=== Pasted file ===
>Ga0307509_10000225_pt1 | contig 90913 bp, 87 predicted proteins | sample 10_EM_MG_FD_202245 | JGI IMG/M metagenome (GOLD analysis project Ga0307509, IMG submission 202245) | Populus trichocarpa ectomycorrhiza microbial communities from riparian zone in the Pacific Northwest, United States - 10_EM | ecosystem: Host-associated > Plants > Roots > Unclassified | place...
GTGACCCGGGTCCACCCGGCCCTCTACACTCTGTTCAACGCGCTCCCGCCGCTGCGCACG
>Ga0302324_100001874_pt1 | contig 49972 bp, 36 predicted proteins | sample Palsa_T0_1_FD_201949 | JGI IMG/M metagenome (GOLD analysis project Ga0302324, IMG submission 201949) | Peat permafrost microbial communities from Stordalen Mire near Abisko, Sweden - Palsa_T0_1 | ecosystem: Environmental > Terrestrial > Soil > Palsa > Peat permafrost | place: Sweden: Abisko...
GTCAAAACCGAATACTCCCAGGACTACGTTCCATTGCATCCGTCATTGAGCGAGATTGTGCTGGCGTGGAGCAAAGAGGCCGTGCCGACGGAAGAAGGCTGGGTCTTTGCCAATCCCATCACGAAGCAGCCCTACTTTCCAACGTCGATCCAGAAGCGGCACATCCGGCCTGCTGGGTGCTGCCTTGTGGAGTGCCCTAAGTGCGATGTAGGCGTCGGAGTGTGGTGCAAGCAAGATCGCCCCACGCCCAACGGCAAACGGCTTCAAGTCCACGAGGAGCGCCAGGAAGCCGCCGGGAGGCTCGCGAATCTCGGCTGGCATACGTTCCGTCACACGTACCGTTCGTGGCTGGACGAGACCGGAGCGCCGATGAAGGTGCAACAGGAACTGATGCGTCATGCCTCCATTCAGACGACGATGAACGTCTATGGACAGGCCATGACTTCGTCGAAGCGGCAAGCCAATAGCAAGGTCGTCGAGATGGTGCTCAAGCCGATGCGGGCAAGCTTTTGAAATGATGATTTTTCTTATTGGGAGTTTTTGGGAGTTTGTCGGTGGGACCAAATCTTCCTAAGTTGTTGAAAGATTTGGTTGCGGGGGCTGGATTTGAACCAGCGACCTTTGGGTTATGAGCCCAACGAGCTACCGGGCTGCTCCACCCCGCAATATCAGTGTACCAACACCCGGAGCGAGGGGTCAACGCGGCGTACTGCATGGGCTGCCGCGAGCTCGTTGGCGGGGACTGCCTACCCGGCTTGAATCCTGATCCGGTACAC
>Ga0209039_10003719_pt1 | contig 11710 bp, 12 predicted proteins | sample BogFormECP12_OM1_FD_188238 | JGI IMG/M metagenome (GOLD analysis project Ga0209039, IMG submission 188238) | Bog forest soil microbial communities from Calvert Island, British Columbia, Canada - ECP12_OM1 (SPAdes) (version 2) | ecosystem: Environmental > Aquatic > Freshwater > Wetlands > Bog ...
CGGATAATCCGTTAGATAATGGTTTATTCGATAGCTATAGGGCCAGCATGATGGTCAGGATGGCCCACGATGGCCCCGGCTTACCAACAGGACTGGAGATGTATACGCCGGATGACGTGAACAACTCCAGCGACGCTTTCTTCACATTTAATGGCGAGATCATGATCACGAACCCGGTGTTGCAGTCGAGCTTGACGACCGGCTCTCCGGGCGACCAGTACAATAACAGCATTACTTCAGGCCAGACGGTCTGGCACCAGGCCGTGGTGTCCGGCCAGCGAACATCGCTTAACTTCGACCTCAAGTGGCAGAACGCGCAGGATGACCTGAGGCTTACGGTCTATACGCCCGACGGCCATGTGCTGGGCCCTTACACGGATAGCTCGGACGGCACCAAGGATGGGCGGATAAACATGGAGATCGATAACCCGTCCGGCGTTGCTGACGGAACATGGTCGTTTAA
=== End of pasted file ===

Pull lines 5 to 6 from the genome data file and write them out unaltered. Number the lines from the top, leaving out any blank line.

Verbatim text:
>Ga0209039_10003719_pt1 | contig 11710 bp, 12 predicted proteins | sample BogFormECP12_OM1_FD_188238 | JGI IMG/M metagenome (GOLD analysis project Ga0209039, IMG submission 188238) | Bog forest soil microbial communities from Calvert Island, British Columbia, Canada - ECP12_OM1 (SPAdes) (version 2) | ecosystem: Environmental > Aquatic > Freshwater > Wetlands > Bog ...
CGGATAATCCGTTAGATAATGGTTTATTCGATAGCTATAGGGCCAGCATGATGGTCAGGATGGCCCACGATGGCCCCGGCTTACCAACAGGACTGGAGATGTATACGCCGGATGACGTGAACAACTCCAGCGACGCTTTCTTCACATTTAATGGCGAGATCATGATCACGAACCCGGTGTTGCAGTCGAGCTTGACGACCGGCTCTCCGGGCGACCAGTACAATAACAGCATTACTTCAGGCCAGACGGTCTGGCACCAGGCCGTGGTGTCCGGCCAGCGAACATCGCTTAACTTCGACCTCAAGTGGCAGAACGCGCAGGATGACCTGAGGCTTACGGTCTATACGCCCGACGGCCATGTGCTGGGCCCTTACACGGATAGCTCGGACGGCACCAAGGATGGGCGGATAAACATGGAGATCGATAACCCGTCCGGCGTTGCTGACGGAACATGGTCGTTTAA